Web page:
There is a tip in an article in yesterday’s Parade magazine that I like.  The article, titled “5 Easy Tips to Save Money and Energy” does just that–lists tips on ways to save money and energy.  Tip #2 is the one that caught my attention.  David Applebaum, who has designed homes for celebrities and is a “green” advocate, is quoted:  “My family takes a 30-minute energy break together.  We go through the house, turn off all the lights and appliances–including the heater or air conditioner–and unplug unnecessary things like phone chargers.  Then we take a walk or go for a ride on our bikes.  Along with adding extra family time, it gets everyone in the habit of turning things off before going out.”

Having been “unplugged” for the last week, I am taking notice of things families can do to spend more time together.  It seemed that the things I read this last week promoting “National Turn Off Your t.v. Week” focused more on the “green” aspect of the week–“unplugging” would save energy–than on the valuable family time unplugging could provide.  Unplugging can do both, if you choose to use the time wisely.  I don’t want to take away from the importance of taking care of our planet and saving energy, but the purpose of my blog is to promote family, so that is what I focused on while I unplugged for the week.  In the David Applebaum quote above, I zero in on the fact that his 30 minute energy break also provides added family time.

Since my son is off-track from school, most of my unplugged time was spent with him, but I was also able to get in some extra time with my girls.  Here are some of the highlights of my week:

*Yawlin and I were able to explore a different local trail every day.  Most of the days we took the dog with us so that he could get some exercise too.  Tuesday Huh was home for lunch, so she joined us on our walk and Hoob joined us on Friday’s walk since she didn’t have school that day.

*One day Yawlin and I left the dog home so that we could explore a new trail more extensively.  Yawlin made us some trail mix before we left and we brought along water bottles.  As we hiked we chatted together about all sorts of things.  I allowed Yawlin to lead the conversation.  We stopped and ate our trail mix and continued to talk about things important to a third grader–cub scout stuff, friends, soccer and baseball, what he wants to do on our upcoming trip to Oregon.  On the hike back to the car we played alphabet games that Yawlin made up.  When the hike was over he spontaneously gave me a hug and said, “That was fun, Mommy.  Thank you!”  🙂

*We played the “Life” board game so that Yawlin could practice counting money.  He was the banker and he won the game.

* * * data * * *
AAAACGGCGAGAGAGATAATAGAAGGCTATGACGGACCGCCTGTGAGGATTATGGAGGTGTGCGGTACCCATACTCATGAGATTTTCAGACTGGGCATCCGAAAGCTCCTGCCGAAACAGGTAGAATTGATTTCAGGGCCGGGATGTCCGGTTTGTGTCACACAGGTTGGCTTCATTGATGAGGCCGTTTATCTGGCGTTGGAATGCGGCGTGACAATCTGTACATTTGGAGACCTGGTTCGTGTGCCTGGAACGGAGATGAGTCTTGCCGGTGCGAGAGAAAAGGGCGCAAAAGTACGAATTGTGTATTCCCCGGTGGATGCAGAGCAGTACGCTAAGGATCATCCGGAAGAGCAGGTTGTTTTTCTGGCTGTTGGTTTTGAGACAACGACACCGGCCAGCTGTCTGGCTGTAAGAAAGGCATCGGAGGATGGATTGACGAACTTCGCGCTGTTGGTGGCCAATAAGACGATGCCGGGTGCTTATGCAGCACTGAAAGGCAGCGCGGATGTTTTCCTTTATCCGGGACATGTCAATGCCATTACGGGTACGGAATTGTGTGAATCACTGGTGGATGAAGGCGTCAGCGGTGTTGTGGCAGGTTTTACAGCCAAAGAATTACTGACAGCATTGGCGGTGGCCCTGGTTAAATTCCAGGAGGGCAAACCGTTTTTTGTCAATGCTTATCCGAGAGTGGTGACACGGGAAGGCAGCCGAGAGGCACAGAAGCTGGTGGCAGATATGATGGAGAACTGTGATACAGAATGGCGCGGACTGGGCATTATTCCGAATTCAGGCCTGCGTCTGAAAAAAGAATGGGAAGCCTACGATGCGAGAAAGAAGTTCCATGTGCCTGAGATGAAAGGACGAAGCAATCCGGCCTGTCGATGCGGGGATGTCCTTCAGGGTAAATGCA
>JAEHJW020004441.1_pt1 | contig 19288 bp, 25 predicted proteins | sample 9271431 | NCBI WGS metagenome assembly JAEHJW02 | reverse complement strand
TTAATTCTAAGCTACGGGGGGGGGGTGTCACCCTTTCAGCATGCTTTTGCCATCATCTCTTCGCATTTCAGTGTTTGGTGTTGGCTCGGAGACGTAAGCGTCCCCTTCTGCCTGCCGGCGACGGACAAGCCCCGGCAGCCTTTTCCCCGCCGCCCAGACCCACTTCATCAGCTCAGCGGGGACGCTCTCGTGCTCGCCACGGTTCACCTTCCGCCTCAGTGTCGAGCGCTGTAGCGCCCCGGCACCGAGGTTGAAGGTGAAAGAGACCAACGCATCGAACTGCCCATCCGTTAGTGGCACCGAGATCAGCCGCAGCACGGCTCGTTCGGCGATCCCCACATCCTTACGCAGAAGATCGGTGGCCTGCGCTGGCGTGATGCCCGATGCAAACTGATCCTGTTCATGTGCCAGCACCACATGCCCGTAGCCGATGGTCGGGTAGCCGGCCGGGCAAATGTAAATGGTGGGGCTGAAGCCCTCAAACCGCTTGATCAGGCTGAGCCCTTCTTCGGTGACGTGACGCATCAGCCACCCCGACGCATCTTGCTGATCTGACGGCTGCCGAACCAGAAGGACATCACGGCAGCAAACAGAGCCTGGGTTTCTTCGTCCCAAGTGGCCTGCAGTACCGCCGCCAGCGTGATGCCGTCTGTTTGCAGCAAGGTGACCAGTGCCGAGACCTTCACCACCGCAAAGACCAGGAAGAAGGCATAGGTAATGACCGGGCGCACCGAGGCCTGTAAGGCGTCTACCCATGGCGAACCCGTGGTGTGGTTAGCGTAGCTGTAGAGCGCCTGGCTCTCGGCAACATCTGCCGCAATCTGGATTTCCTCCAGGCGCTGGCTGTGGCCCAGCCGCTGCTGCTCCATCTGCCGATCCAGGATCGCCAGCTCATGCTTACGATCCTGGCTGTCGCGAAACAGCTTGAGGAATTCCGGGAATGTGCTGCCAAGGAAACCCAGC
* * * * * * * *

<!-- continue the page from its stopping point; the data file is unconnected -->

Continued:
*Yawlin and I baked chocolate chip muffins one day as a surprise for the girls when they got home from school.  The muffins didn’t last long!

*We found Yawlin a nice pair of baseball cleats at a thrift store for only $4.oo.  Ya gotta love deals like that!

*Squid and Shroom still dropped by a few times during the week even though arrangements had been made for them to stay with their mother while Hub was out of town.

*Yawlin invited a friend over on Wednesday night to roast marshmallows with us in the back yard.  The two third graders took it upon themselves to make sure the fire never went out.  Mack insisted on burning every marshmallow that she roasted.

*Hoob and Yawlin went on a Costco run with me on Friday.  We made sure to go around lunch time so that they could try all the good food that was being sampled at that time.  They enjoyed it and ended up so full that they didn’t want much of a lunch when we got home.

Of course there were also the usual things that keep us busy during the week–soccer and baseball for Yawlin, softball for Huh, dance for Hoob, homework, parent/teacher conferences at Hoob’s school, grocery shopping, housework–all that “mom” stuff.  It was a great week and solidified in my mind the importance of making time for my family.  It is so easy to do.  The suggestion at the beginning of my post caught my attention because of the simpleness of the tip.  It isn’t that hard to take 30 minutes each day to focus on your family.  Step away from the computer, turn off the t.v., get the kids away from the video games, and spend time together.  It doesn’t have to be anything fancy, heck, none of the activities we did during the week could be considered fancy.  The important thing is that you are together. 

Just be together.

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